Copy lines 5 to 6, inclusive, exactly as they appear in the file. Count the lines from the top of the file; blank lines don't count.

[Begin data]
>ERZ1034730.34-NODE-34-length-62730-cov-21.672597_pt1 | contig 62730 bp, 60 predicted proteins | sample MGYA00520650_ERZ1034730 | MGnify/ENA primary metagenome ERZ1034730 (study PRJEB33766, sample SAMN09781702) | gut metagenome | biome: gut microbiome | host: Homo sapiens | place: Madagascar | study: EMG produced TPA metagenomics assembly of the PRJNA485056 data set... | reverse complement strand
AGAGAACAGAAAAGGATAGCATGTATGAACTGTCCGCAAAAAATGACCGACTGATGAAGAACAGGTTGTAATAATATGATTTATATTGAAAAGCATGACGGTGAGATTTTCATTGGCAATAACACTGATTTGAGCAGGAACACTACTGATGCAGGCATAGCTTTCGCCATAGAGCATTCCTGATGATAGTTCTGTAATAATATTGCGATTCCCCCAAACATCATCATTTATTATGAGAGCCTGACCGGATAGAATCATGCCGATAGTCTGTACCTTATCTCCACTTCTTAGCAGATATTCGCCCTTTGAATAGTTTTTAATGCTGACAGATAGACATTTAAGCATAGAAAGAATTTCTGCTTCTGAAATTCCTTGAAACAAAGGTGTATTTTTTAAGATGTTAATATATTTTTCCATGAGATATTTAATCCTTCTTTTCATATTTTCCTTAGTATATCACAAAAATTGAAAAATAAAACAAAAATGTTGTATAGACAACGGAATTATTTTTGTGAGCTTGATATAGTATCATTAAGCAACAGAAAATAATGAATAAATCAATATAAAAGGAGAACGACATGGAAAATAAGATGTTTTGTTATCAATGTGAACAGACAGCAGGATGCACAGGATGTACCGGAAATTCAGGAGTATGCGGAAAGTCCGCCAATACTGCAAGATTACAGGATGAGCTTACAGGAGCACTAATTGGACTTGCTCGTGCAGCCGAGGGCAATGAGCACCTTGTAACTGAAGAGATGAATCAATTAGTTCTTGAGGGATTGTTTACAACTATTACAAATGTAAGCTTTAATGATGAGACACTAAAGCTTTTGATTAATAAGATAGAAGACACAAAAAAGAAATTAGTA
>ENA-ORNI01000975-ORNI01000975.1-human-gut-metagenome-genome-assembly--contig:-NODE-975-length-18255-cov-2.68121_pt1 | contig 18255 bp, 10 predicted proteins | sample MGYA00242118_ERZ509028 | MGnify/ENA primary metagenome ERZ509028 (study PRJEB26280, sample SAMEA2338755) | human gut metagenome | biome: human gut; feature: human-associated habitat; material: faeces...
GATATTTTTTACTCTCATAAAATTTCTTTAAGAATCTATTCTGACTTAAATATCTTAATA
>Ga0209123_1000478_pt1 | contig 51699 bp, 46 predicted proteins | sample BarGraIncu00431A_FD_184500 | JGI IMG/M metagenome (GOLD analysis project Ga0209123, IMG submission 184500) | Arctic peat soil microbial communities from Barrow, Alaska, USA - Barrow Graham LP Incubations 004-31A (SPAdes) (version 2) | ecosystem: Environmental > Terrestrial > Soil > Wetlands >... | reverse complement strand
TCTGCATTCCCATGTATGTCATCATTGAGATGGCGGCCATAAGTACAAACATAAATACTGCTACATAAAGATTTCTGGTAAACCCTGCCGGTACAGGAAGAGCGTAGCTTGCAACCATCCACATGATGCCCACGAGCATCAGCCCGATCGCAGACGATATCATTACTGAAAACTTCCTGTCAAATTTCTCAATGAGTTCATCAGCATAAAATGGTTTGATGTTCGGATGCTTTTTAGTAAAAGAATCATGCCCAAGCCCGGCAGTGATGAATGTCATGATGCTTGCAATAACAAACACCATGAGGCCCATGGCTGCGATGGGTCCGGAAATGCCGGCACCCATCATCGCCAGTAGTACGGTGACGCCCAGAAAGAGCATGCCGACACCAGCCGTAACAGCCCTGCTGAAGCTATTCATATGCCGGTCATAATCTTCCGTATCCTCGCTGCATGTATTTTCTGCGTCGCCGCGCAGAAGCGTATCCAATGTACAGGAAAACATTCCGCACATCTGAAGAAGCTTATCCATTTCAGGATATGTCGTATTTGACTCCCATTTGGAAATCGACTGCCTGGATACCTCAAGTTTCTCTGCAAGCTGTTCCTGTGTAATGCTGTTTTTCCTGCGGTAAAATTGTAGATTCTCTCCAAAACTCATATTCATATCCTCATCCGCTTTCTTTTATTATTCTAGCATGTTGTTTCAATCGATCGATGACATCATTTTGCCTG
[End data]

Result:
>Ga0209123_1000478_pt1 | contig 51699 bp, 46 predicted proteins | sample BarGraIncu00431A_FD_184500 | JGI IMG/M metagenome (GOLD analysis project Ga0209123, IMG submission 184500) | Arctic peat soil microbial communities from Barrow, Alaska, USA - Barrow Graham LP Incubations 004-31A (SPAdes) (version 2) | ecosystem: Environmental > Terrestrial > Soil > Wetlands >... | reverse complement strand
TCTGCATTCCCATGTATGTCATCATTGAGATGGCGGCCATAAGTACAAACATAAATACTGCTACATAAAGATTTCTGGTAAACCCTGCCGGTACAGGAAGAGCGTAGCTTGCAACCATCCACATGATGCCCACGAGCATCAGCCCGATCGCAGACGATATCATTACTGAAAACTTCCTGTCAAATTTCTCAATGAGTTCATCAGCATAAAATGGTTTGATGTTCGGATGCTTTTTAGTAAAAGAATCATGCCCAAGCCCGGCAGTGATGAATGTCATGATGCTTGCAATAACAAACACCATGAGGCCCATGGCTGCGATGGGTCCGGAAATGCCGGCACCCATCATCGCCAGTAGTACGGTGACGCCCAGAAAGAGCATGCCGACACCAGCCGTAACAGCCCTGCTGAAGCTATTCATATGCCGGTCATAATCTTCCGTATCCTCGCTGCATGTATTTTCTGCGTCGCCGCGCAGAAGCGTATCCAATGTACAGGAAAACATTCCGCACATCTGAAGAAGCTTATCCATTTCAGGATATGTCGTATTTGACTCCCATTTGGAAATCGACTGCCTGGATACCTCAAGTTTCTCTGCAAGCTGTTCCTGTGTAATGCTGTTTTTCCTGCGGTAAAATTGTAGATTCTCTCCAAAACTCATATTCATATCCTCATCCGCTTTCTTTTATTATTCTAGCATGTTGTTTCAATCGATCGATGACATCATTTTGCCTG